I’ve heard that you can’t get in trouble
for something that you didn’t do.
My mother said that was correct.
My teacher confirmed it was true.
I’m guessing they must not have meant it;
imagine my shock and dismay
when I found out I was in trouble
for not doing homework today.
In school we’re learning lots of things
that make us really smart,
like Reading, Writing, Science, Math,
Technology, and Art.
There’s Music once or twice a week,
Computers every day,
plus Spelling, and Geography,
and Recess, when we play.
We take some time for Typing,
and we also have P.E.
I think that’s almost everything;
the rest is History.
I’m feeling sick and getting worse.
I think I’d better see the nurse.
I’m sure I should go home today.
It could be fatal if I stay.
I’m nauseated, nearly ill.
I have a fever and a chill.
I have a cold. I have the flu.
I’m turning green and pink and blue.
I have the sweats. I have the shakes,
a stuffy nose, and bellyaches.
My knees are weak. My vision’s blurred.
My throat is sore. My voice is slurred.
I’m strewn with head lice, ticks, and mites.
I’m covered in mosquito bites.
I have a cough, a creak, a croak,
a reddish rash from poison oak,
a feeble head, a weakened heart.
I may just faint or fall apart.
I sprained my ankle, stubbed my toes,
and soon I’ll start to decompose.
And one more thing I have today
that makes me have to go away.
It’s just as bad as all the rest:
I also have a science test.
Homework, I love you. I think that you’re great.
It’s wonderful fun when you keep me up late.
I think you’re the best when I’m totally stressed,
preparing and cramming all night for a test.
Homework, I love you. What more can I say?
I love to do hundreds of problems each day.
You boggle my mind and you make me go blind,
but still I’m ecstatic that you were assigned.
Homework, I love you. I tell you, it’s true.
There’s nothing more fun or exciting to do.
You’re never a chore, for it’s you I adore.
I wish that our teacher would hand you out more.
Homework, I love you. You thrill me inside.
I’m filled with emotions. I’m fit to be tied.
I cannot complain when you frazzle my brain.
Of course, that’s because I’m completely insane.
I overslept. I’m running late.
My mom is making such a fuss.
If I so much as hesitate
I probably will miss the bus.
I grab my socks and underwear
and quickly pull on all my clothes.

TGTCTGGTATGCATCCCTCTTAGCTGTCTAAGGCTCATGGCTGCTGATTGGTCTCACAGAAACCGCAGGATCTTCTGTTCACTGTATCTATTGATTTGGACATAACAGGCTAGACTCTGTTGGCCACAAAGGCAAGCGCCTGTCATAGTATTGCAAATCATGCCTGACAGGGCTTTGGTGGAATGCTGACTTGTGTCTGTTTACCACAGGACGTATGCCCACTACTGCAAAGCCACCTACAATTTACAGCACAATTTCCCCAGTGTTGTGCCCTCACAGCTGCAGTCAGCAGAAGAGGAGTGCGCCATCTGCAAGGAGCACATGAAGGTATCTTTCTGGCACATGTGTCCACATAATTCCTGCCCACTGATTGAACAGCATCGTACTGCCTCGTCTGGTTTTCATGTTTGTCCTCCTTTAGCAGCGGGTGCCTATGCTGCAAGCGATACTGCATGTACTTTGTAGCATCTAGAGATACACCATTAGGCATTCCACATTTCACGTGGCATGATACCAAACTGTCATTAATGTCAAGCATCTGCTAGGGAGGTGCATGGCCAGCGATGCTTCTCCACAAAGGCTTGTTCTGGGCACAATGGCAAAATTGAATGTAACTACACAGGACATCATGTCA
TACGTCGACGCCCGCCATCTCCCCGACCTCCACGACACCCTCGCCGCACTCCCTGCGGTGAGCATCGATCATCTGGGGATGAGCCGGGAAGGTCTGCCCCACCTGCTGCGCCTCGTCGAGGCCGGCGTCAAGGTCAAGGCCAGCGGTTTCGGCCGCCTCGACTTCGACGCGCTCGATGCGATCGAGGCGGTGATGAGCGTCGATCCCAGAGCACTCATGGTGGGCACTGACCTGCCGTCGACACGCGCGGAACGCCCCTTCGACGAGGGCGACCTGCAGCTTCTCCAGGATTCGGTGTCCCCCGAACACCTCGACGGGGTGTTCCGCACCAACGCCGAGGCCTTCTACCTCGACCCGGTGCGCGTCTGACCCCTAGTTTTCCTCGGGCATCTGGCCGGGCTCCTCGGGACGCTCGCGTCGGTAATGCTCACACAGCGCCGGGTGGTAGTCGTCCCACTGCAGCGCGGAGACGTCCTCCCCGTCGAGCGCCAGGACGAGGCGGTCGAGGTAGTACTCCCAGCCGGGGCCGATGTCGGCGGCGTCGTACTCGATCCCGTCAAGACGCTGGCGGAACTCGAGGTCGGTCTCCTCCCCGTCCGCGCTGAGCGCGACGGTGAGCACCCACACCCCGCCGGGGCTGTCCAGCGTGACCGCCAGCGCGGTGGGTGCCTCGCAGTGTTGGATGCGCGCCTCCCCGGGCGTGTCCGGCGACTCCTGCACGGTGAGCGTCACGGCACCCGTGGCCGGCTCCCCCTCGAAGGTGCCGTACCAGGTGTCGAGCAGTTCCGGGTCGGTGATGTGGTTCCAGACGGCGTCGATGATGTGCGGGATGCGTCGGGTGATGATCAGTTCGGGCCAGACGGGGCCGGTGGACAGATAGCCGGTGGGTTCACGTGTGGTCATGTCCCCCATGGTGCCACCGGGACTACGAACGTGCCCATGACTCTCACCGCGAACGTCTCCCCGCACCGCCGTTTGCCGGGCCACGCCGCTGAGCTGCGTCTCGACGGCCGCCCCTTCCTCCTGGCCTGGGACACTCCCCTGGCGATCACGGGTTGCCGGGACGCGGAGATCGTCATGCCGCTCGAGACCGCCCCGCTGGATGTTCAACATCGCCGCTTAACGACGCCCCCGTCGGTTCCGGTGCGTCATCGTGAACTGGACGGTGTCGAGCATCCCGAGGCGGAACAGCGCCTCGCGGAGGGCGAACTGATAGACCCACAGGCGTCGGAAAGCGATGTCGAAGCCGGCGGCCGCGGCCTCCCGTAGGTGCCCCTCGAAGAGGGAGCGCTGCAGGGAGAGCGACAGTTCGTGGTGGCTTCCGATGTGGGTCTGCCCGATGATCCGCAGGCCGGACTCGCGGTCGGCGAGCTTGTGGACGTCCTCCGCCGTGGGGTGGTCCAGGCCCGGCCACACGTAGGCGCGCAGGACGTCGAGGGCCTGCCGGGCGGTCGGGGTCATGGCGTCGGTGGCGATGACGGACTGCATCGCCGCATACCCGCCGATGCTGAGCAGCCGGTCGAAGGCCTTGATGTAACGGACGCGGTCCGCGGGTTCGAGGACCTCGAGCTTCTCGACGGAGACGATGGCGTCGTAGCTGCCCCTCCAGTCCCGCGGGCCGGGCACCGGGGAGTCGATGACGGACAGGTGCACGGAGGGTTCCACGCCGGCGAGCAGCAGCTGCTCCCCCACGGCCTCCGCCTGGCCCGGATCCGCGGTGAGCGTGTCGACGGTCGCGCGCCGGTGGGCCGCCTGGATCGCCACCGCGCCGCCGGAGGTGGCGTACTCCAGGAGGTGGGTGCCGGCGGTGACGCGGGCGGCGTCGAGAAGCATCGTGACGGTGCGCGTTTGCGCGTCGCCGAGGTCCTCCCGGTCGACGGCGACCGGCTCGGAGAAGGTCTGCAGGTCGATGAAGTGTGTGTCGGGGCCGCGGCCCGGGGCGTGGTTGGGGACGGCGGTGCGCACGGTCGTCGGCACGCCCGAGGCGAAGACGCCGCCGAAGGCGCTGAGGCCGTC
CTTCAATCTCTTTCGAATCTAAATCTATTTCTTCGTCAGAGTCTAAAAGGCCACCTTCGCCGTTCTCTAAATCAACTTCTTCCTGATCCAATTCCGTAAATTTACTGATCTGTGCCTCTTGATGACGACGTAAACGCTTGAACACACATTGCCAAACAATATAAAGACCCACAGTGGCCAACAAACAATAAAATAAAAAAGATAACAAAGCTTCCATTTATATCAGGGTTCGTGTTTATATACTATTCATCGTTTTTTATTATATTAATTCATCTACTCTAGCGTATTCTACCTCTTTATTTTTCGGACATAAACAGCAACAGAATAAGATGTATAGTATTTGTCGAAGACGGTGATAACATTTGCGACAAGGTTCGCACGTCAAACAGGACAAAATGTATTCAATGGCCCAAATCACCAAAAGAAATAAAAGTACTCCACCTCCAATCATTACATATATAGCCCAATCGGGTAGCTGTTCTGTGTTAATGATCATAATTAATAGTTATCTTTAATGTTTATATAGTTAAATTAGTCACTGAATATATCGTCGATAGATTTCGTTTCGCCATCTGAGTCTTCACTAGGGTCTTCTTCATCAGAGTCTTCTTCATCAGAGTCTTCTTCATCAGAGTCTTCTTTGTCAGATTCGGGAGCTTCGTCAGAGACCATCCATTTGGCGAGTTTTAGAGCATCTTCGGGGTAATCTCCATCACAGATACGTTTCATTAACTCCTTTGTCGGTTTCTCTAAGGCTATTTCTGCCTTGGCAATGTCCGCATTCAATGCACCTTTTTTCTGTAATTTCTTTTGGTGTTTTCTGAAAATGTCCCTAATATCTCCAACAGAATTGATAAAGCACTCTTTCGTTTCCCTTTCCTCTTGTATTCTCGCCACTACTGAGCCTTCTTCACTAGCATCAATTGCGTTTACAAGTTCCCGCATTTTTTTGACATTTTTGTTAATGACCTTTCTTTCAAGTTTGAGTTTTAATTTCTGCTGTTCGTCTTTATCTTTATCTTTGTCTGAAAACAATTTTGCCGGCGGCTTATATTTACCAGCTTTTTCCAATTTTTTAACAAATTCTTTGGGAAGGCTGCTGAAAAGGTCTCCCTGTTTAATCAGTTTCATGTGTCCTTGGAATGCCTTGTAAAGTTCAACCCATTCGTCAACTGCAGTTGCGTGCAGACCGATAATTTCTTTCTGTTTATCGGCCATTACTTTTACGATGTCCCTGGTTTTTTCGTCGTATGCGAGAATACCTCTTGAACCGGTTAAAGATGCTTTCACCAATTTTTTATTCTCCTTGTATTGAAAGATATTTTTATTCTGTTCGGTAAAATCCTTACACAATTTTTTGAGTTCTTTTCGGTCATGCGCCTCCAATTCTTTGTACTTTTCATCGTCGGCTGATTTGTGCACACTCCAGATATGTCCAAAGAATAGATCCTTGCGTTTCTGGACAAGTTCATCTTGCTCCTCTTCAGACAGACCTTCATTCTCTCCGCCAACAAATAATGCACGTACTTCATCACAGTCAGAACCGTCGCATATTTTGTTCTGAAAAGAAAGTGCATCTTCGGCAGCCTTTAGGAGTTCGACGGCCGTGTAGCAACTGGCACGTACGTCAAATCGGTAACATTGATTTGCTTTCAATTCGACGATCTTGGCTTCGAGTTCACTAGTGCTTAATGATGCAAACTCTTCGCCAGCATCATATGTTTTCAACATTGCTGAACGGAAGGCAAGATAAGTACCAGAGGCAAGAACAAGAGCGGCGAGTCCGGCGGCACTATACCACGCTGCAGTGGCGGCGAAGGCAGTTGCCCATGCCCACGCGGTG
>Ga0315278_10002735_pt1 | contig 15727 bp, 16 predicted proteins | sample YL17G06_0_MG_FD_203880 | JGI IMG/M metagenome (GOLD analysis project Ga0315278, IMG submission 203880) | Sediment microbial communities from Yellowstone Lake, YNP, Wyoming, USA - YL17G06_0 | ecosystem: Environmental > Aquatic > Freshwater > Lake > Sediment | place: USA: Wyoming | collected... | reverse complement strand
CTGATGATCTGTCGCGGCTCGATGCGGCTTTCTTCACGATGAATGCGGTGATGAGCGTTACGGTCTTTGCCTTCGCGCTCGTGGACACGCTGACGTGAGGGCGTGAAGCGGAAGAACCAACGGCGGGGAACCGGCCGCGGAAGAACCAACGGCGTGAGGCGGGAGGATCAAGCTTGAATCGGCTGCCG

I haven’t time to comb my hair
or brush my teeth or blow my nose.
I wolf my breakfast, kiss my mom,
and barrel madly out the door.
I’m feeling anything but calm.
I’ve never been this late before.
I run like crazy down the street.
I check my watch. It’s almost eight.
I wish I’d had some more to eat,
but, man, I simply can’t be late.
I barely make it there in time.
To miss the bus would not be cool.
I wouldn’t mind except that I’m
the guy who drives the kids to school.
Our teacher’s a hippie,
like from some old movie.
He likes to say “trippy,”
and “far out,” and “groovy!”
He dresses in tie-dye
and bell-bottom pants.
He listens to hi-fi.
“The Twist” is his dance.
He says, “psychedelic!”
He’s truly old-school.
He may be a relic,
but, boy, is he cool!
Our teacher likes Minecraft.
She plays it all day.
She tells us to study
so she can go play.
She’ll dig in her mine,
going deeper and deeper,
then fight off a skeleton,
zombie, or creeper.
She’ll engineer buildings
from dirt, wood, and stone,
then go out exploring
the landscape alone.
She’ll build and collect and
she’ll run, jump, and swing.
There’s only one problem…
we don’t learn a thing.
I tried to do my homework
but a show was on TV.
A song was on the radio.
A friend was texting me.
My email chimed, and so, of course,
I had to look at that.
It linked me to a video
of someone’s silly cat.
I watched a dozen videos,
and then I played a game.
I almost didn’t hear her
when my mother called my name.
I looked up at the clock
and it was time to go to bed.
I didn’t get my homework done;
just other stuff instead.
I hope my teacher listens
to the cause of my inaction.
It’s really not my fault the world
is just one big distraction.
My mother does my homework.
She thinks it’s loads of fun.
She says that she’s just “helping” me
but, soon enough, it’s done.
We sit down at the dinner table
every single night.
She answers all the questions
and she always gets them right.
And now and then, she’ll tell me
I should go and take my bath.
When I get back, I find she’s done
my science and my math.
You’d think that I’d be overjoyed
to never have to work.
But every time she “helps me out”
I nearly go berserk.
I ask if I can do it, but
she shrugs off my requests.
So all my grades are crummy
since she doesn’t take my tests.
Hello, my name is Madison.
I live on Lincoln Street.
I’m in the state of Washington.
I think that’s pretty neat.
My middle name is Kennedy.
My last name is Monroe.
My name has got more Presidents
than anyone I know.
My father’s name is Harrison.
My brother’s name is Grant.
My mother’s name is Reagan,
and Taylor is my aunt.
I go to Eisenhower School.
My family drives a Ford.
That’s way too many Presidents
to ever be ignored.
It can’t just be coincidence.
It’s not some chance event.
When I grow up, it’s obvious…
I’ll be the President!